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The rudder is atached to the rear of the boat and is what essencially steers the boat (note that the rudder alone will not steer the boat exactly where you want to go in a sailboat unlike other motorboats).
The most difficult part of a sail boat for most beginners to understand is the keel or centerboard. The keel of the boat does many things, it acts as a pivital point for sharp turns and "jibbing", it helps keep the boat upright by lowering the center of gravity of the boat, it works to keep the boat moving in a line of motion close to that of the direction that the boat is facing. This is because the boat is usually being pushed heavily to the side by the wind. And the keel also works to pull the boat into the direction of the wind the same way the sails do. This is a concept that I will discuss later on.
The sails of the boat are what provide the forward thrust. There can be several sails but in every sail boat there is a main sail. That is the sail which is attached to the mast and is usually the tallest sail on the boat, it is controlled by the boom and has several attachments used for slight adjustments to get the most effeciency. There is usually a "jib", a smaller sail in the front of the boat attached to a guy wire which reaches about %75 of the height of the mast or main sail. The jib provides additional forward force but is just as usefull in providing manuverability in low speed or low wind situations or moving out of a docks area. In this site I will refer only to sailboats with a standard mainsail and jib, as in the picture to the right.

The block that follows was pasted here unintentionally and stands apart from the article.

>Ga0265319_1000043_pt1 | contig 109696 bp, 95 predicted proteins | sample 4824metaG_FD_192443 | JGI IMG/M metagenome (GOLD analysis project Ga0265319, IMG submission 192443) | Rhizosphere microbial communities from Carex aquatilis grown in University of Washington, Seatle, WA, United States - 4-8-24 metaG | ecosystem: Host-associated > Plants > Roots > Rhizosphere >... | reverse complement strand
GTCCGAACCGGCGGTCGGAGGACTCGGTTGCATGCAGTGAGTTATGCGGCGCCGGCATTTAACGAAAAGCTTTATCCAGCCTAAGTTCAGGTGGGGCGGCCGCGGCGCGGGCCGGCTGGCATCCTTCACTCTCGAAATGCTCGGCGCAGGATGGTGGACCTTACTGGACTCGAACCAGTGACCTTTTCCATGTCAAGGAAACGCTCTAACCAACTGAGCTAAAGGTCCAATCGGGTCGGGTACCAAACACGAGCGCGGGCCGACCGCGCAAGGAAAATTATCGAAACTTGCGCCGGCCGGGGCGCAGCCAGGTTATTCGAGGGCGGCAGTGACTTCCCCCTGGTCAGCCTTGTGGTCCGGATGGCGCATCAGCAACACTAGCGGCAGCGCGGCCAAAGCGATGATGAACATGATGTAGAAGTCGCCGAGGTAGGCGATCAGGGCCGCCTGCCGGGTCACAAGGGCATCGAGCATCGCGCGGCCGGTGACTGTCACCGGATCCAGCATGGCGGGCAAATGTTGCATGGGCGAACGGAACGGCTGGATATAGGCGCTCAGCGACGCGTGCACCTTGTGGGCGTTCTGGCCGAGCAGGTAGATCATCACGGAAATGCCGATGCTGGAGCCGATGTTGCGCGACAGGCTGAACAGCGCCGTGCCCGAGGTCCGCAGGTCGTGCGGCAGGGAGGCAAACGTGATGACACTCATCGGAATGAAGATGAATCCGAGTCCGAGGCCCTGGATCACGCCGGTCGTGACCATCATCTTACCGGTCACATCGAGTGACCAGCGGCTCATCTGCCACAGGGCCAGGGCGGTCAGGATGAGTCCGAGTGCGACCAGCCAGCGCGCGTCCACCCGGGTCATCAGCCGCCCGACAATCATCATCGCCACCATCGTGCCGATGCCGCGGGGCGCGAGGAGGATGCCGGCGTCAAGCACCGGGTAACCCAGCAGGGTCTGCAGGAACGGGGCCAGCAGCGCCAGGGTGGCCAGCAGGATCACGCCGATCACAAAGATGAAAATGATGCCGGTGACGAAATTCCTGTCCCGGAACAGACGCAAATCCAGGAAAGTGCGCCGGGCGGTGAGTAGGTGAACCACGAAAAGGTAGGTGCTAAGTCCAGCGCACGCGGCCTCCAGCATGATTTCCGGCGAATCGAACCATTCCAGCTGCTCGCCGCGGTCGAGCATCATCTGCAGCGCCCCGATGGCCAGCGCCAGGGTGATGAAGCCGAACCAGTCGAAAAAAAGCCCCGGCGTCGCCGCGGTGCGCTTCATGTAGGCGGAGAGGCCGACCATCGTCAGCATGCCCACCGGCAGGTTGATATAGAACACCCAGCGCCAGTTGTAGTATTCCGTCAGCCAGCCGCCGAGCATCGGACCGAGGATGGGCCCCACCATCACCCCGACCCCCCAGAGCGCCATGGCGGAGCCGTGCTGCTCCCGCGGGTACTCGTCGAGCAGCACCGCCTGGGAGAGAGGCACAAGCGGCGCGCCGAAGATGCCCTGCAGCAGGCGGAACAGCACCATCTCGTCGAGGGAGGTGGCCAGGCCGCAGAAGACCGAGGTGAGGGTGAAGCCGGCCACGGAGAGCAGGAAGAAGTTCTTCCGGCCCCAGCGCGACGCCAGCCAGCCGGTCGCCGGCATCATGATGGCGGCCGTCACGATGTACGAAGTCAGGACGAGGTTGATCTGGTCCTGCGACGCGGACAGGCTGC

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"Physics of Sailing." 123HelpMe.com. 21 Feb 2020
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The main parts of the sails that are important to remember are the head, the tack, the foot, the leech and the clew. These are in the following picture to the right.
Easiest Method of Sailing
Its probably quite straight forward how a boat can sail in the same direction of the wind. This is done by letting out the boom so that the sails are close to perpendicular to the direction of the wind. When doing this the sails deccelerate the wind, the wind accelerates the sails, and the sails push the boat forward. Not much to it. But you may realize that this method only works if you are going in the same general direction of the wind. So how do sailors navigate around this problem?
Sailing against the wind
There are two ways in which a sailboat can move in the opposite direction of the wind. One is by the the sails changing the direction of the wind to create a thrust. The other is by Bernoulis Principal.
In the first part, while the boat is facing the wind at aproximately a 45 degree angle, the sail is kept straight with the boat and the wind flows into and over the sail where its direction is changed as it follows the shape of the sail. There are three resulting forces: the drag caused by the wind moving over the sails, the lateral force exerted on the sail while the sail changes the direction of the wind, and the final direction and velocity of the air after being redirected. Now the drag between the air and sail is usually low and is usually not considered in the diagram. The two important forces are the final velocity and the change between the initial and final wind velocities, this is however resisted by the boats keel. The keel works against the slower moving water to resist any lateral forces. This is the key component in making a sail boat move against the force of the wind, without it the boat would drift as the wind pushed it.